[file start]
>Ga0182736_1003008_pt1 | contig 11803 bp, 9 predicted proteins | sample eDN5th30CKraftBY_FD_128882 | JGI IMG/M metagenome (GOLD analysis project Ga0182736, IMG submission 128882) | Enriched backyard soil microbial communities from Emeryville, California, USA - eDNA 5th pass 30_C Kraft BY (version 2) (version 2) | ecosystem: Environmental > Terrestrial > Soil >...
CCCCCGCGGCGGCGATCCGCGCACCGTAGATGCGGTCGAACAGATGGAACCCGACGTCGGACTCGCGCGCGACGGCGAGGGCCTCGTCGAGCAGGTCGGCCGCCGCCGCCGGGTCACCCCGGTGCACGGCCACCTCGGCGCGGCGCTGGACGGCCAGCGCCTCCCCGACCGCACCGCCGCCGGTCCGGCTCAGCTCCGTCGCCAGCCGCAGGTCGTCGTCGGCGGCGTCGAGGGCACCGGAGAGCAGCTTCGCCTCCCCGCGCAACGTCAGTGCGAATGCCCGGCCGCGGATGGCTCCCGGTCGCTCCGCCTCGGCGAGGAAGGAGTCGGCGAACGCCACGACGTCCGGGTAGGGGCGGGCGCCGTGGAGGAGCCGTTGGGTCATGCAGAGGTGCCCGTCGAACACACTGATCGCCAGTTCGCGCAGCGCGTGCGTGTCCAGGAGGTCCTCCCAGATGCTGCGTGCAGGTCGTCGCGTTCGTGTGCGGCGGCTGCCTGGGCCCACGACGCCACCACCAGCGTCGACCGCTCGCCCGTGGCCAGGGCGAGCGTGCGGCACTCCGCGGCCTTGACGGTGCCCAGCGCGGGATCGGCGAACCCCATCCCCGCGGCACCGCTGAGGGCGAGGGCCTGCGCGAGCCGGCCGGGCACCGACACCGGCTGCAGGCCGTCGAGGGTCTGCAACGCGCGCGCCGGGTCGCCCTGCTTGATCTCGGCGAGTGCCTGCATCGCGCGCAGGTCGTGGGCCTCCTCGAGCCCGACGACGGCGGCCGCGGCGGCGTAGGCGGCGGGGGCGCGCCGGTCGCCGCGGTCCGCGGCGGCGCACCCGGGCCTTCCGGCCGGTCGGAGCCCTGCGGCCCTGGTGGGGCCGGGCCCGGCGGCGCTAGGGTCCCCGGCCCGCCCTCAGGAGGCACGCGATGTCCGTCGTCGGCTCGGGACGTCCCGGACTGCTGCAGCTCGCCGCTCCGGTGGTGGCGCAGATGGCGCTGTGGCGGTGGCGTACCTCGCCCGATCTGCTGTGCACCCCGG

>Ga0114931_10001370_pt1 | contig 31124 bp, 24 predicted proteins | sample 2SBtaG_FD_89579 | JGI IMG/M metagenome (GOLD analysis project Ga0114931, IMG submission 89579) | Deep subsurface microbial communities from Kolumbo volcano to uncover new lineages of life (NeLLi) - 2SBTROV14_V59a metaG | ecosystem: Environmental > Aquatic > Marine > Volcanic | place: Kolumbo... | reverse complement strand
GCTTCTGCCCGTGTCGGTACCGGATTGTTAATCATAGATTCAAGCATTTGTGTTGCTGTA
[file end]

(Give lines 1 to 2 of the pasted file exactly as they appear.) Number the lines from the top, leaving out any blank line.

>Ga0182736_1003008_pt1 | contig 11803 bp, 9 predicted proteins | sample eDN5th30CKraftBY_FD_128882 | JGI IMG/M metagenome (GOLD analysis project Ga0182736, IMG submission 128882) | Enriched backyard soil microbial communities from Emeryville, California, USA - eDNA 5th pass 30_C Kraft BY (version 2) (version 2) | ecosystem: Environmental > Terrestrial > Soil >...
CCCCCGCGGCGGCGATCCGCGCACCGTAGATGCGGTCGAACAGATGGAACCCGACGTCGGACTCGCGCGCGACGGCGAGGGCCTCGTCGAGCAGGTCGGCCGCCGCCGCCGGGTCACCCCGGTGCACGGCCACCTCGGCGCGGCGCTGGACGGCCAGCGCCTCCCCGACCGCACCGCCGCCGGTCCGGCTCAGCTCCGTCGCCAGCCGCAGGTCGTCGTCGGCGGCGTCGAGGGCACCGGAGAGCAGCTTCGCCTCCCCGCGCAACGTCAGTGCGAATGCCCGGCCGCGGATGGCTCCCGGTCGCTCCGCCTCGGCGAGGAAGGAGTCGGCGAACGCCACGACGTCCGGGTAGGGGCGGGCGCCGTGGAGGAGCCGTTGGGTCATGCAGAGGTGCCCGTCGAACACACTGATCGCCAGTTCGCGCAGCGCGTGCGTGTCCAGGAGGTCCTCCCAGATGCTGCGTGCAGGTCGTCGCGTTCGTGTGCGGCGGCTGCCTGGGCCCACGACGCCACCACCAGCGTCGACCGCTCGCCCGTGGCCAGGGCGAGCGTGCGGCACTCCGCGGCCTTGACGGTGCCCAGCGCGGGATCGGCGAACCCCATCCCCGCGGCACCGCTGAGGGCGAGGGCCTGCGCGAGCCGGCCGGGCACCGACACCGGCTGCAGGCCGTCGAGGGTCTGCAACGCGCGCGCCGGGTCGCCCTGCTTGATCTCGGCGAGTGCCTGCATCGCGCGCAGGTCGTGGGCCTCCTCGAGCCCGACGACGGCGGCCGCGGCGGCGTAGGCGGCGGGGGCGCGCCGGTCGCCGCGGTCCGCGGCGGCGCACCCGGGCCTTCCGGCCGGTCGGAGCCCTGCGGCCCTGGTGGGGCCGGGCCCGGCGGCGCTAGGGTCCCCGGCCCGCCCTCAGGAGGCACGCGATGTCCGTCGTCGGCTCGGGACGTCCCGGACTGCTGCAGCTCGCCGCTCCGGTGGTGGCGCAGATGGCGCTGTGGCGGTGGCGTACCTCGCCCGATCTGCTGTGCACCCCGG